However, in a contrasting account by the city some five years after the riots, as part of a suit against Tuddenham and Heydon, the city claimed that Gladman was in no way being treasonable and that he was a "man of sad (i.e. sober) disposition and true and faithful to God and to the King". His procession was simply like the normal one held on Shrove Tuesday, they claimed, to mark the beginning of Lent the next day. His horse was decorated with tinsel and before and after him rode others representing the months of the year, dressed in white with red herring skins, to symbolise Lent, and the horses decorated with oyster shells. He was crowned as "King of Christmas in token that all mirth should end" and he was riding in the streets "disguised making mirth and disport and plays". This account said that Tuddenham and Heydon had made "presentments .. by perjury .. caused the said mayor.. and the said John Gladman to been indicted... to have made a common rising ...with many other horrible articles therein comprised", and that they had accused Gladman of being crowned as king "with crown, sceptre and diadem, when they never meant such a thing" and accused them, by their allegations, of being responsible for the city‘s loss of liberties. However, their defence was somewhat unconvincing as it didn‘t explain why Gladman should be riding some five weeks before the beginning of Lent. This may indicate, whatever the truth about the purpose of Gladman‘s procession, that the city were worried about the accusations of insurrection.

Transcriptions of these original reports can be read in Hudson and Tingey (below): Volume I  p.343 to 347 and in Tanner p.149 to 151. The full account by the city of the dispute over the New Mills can be seen in Hudson and Tingey, Volume I, p.348 to 353.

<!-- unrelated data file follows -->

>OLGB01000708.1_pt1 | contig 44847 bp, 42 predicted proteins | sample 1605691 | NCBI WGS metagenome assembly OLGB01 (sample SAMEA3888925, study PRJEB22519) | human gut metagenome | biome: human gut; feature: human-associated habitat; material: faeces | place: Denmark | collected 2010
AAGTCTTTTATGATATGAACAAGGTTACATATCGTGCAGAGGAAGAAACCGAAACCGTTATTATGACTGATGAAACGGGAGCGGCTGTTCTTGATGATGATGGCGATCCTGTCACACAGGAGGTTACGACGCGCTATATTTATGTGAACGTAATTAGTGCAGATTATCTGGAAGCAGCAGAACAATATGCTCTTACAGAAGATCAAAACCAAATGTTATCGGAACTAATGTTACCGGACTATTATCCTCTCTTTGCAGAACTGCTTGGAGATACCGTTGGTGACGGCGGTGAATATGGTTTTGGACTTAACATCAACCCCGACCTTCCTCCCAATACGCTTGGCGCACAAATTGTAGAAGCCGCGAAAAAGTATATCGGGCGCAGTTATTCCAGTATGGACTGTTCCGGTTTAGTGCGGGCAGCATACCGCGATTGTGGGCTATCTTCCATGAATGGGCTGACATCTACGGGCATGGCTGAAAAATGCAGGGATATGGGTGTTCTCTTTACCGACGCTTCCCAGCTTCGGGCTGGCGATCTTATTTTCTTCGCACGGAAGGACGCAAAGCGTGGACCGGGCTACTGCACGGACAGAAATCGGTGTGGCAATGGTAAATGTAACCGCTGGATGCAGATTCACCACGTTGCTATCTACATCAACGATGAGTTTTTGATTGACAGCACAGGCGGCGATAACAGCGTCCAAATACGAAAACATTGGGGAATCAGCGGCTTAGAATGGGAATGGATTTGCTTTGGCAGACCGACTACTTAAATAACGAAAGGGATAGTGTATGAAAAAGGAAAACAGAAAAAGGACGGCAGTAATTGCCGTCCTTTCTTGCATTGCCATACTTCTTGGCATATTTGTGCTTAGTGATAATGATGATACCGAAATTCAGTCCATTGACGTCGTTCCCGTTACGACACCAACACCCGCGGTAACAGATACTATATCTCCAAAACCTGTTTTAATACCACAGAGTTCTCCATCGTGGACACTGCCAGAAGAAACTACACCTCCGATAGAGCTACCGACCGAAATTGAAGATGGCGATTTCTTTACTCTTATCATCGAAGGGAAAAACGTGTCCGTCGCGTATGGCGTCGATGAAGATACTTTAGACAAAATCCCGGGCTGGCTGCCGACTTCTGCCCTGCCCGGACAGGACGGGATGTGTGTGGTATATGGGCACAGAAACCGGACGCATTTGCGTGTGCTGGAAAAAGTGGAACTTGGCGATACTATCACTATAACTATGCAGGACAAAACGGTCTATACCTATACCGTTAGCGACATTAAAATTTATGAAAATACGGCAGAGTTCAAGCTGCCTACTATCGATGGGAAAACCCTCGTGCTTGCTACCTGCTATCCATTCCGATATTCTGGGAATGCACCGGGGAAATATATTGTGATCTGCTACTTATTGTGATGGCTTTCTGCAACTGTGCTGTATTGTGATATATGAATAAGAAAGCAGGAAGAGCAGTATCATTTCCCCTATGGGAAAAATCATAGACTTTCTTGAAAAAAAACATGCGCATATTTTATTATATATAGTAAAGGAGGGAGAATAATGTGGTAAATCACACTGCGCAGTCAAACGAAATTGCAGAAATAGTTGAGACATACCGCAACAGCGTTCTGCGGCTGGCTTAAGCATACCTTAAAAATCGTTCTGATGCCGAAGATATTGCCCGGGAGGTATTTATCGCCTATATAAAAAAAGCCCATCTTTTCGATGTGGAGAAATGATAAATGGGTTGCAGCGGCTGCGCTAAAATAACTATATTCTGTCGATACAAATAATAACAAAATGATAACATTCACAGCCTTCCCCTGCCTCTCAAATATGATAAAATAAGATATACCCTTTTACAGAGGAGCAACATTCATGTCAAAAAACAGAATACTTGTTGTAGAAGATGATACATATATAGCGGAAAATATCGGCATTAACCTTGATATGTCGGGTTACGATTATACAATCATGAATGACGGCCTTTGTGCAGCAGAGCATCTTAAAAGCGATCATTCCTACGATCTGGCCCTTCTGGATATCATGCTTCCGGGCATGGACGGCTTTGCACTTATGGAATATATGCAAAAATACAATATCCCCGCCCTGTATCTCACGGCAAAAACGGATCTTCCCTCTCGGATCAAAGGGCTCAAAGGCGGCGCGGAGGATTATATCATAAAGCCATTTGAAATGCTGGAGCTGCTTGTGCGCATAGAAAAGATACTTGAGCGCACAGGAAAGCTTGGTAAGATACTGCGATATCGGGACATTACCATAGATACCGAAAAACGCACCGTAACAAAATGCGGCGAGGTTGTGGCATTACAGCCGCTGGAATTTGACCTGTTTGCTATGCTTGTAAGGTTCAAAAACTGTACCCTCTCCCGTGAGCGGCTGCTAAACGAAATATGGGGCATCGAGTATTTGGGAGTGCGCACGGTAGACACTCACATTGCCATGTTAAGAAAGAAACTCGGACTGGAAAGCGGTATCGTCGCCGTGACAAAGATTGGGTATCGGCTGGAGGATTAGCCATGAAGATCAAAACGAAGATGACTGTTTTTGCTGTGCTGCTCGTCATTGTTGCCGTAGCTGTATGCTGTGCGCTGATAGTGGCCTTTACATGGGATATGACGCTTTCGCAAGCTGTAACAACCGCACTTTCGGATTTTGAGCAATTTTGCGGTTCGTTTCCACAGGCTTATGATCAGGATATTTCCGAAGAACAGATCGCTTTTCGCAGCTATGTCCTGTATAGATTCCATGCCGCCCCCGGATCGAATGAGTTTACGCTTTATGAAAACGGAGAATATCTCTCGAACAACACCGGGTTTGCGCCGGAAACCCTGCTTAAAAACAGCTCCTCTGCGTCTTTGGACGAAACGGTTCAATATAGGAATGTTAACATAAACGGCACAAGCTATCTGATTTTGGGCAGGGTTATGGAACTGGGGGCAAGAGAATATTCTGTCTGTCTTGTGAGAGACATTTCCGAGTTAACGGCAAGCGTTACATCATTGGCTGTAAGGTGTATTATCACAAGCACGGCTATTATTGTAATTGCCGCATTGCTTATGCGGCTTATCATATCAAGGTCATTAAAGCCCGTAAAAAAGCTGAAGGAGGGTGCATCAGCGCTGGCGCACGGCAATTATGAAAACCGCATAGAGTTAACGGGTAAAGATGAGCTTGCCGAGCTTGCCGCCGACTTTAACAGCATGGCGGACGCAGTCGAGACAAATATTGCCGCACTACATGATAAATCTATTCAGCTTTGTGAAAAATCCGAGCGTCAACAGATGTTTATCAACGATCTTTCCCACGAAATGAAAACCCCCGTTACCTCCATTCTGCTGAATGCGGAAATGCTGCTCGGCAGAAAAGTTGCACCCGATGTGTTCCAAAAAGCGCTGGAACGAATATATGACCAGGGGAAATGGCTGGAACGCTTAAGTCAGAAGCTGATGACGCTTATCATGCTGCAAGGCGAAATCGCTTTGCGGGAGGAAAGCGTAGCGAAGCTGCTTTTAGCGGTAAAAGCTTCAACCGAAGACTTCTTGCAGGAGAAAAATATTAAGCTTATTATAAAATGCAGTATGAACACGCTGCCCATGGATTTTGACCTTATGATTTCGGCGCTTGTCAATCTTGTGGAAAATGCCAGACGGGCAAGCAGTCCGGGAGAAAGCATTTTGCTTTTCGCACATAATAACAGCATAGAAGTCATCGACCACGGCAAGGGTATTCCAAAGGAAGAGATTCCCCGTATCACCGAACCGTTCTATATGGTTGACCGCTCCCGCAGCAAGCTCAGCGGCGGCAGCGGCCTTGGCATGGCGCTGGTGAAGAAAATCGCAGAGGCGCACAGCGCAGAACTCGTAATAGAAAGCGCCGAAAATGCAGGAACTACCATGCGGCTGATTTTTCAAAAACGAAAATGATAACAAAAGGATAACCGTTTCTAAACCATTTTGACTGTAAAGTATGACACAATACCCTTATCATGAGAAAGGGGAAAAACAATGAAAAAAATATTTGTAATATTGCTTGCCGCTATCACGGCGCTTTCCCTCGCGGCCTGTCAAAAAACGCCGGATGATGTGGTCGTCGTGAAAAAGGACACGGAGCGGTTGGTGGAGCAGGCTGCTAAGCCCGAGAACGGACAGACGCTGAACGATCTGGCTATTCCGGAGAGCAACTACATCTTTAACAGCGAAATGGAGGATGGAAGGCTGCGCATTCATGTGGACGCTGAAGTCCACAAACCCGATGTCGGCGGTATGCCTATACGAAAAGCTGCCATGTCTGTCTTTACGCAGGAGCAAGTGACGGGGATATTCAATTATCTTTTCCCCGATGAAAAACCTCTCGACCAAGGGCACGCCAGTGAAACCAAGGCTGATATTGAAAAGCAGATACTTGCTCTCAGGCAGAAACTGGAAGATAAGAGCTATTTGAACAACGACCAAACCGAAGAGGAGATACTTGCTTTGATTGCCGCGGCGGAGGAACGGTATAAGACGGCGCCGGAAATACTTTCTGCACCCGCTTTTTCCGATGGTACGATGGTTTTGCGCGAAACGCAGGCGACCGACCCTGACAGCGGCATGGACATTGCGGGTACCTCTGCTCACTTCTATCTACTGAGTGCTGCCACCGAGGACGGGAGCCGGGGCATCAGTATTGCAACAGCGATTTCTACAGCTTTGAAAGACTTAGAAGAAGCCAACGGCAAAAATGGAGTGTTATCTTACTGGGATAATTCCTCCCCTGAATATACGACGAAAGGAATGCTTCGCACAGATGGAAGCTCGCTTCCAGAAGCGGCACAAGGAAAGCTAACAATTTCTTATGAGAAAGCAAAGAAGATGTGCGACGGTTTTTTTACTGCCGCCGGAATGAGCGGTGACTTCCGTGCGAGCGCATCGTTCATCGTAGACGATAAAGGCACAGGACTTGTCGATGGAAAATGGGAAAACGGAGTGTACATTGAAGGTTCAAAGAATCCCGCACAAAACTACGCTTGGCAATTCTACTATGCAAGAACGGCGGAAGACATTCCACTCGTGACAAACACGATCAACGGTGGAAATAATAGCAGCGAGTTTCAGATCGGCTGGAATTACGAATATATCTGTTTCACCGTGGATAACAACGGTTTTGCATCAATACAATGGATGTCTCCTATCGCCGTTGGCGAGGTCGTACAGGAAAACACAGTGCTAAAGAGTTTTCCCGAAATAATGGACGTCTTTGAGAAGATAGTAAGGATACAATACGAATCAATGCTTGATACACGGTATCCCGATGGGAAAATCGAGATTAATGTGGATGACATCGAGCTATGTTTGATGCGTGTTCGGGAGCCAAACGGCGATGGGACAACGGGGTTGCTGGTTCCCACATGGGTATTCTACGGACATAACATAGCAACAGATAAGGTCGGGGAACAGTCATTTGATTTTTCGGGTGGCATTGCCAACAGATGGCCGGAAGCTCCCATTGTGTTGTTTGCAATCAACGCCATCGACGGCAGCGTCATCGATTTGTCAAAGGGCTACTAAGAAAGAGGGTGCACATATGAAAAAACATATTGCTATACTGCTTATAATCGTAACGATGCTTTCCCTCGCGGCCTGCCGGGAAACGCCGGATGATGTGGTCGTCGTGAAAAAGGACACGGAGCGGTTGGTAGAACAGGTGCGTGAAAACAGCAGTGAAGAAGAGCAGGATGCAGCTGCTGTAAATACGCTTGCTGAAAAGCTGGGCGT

The truth of the matter?

 Historians take different views of the veracity of the city‘s defence and of the exact nature of Gladman‘s procession. Most accept that serious riots took place but some claim that Gladman‘s procession was primarily of a ritualistic nature, typical of many parades and processions in medieval cities, often at the time of carnival; it was not  therefore an "insurrection" or treasonable. Maddern says that it should be understood "as rituals designed to legitimate one group of the city‘s rulers" (i.e. the anti-Wetherby faction), and that "the procession was to assert citizens‘ capacity to order their own world without reference to the Prior". Hudson and Tingey take it rather less seriously, describing it as "a piece of Christmas mummery".

Another question that remains unresolved is about who exactly organised Gladman‘s procession, on the assumption that while the riot may have been spontaneous it is unlikely that the procession was. Do we believe the assertion by the Wetherby faction that the city party planned the whole riot and "arranged" Gladman‘s procession? Was Gladman himself a prime mover or just following orders and re-enacting, rather prematurely, his normal pre-Lenten procession? The study of this whole episode, while interesting in itself, is also a useful study in the difficulty of arriving at the truth when the various reports, deriving from parties locked in a long conflict, tell very different stories.

Unfortunately, we shall never know the truth about the exact organisation and purpose of Gladman‘s procession or his role in it. We know nothing more about what became of John Gladman, or whether he was punished for his part in the riots, although the city‘s defence of him did state that he, along with many others, was indicted by name. But this obscure citizen of Norwich has left his mark on history by, perhaps misleadingly, giving his name to a serious conflict within a major medieval city which illustrates very well the tensions within many urban communities of that period, and one which clearly alarmed the crown.

Sources:

  • Hudson and Tingey (eds): Records of the City of Norwich (1906)
  • Chris Humphrey:The Politics of Carnival (2001)
  • Phillipa Maddern; Violence and Social Order (1992)
  • Frank Meeres: A History of Norwich (1998)
  • Carol Rawcliffe and Richard Wilson (eds): Medieval Norwich (2004)
  • R.L.Storey: The End of the house of Lancaster (1986)
  • Norman P. Tanner: The Church in Late Medieval Norwich (1984)

Richard Matthew

June 2008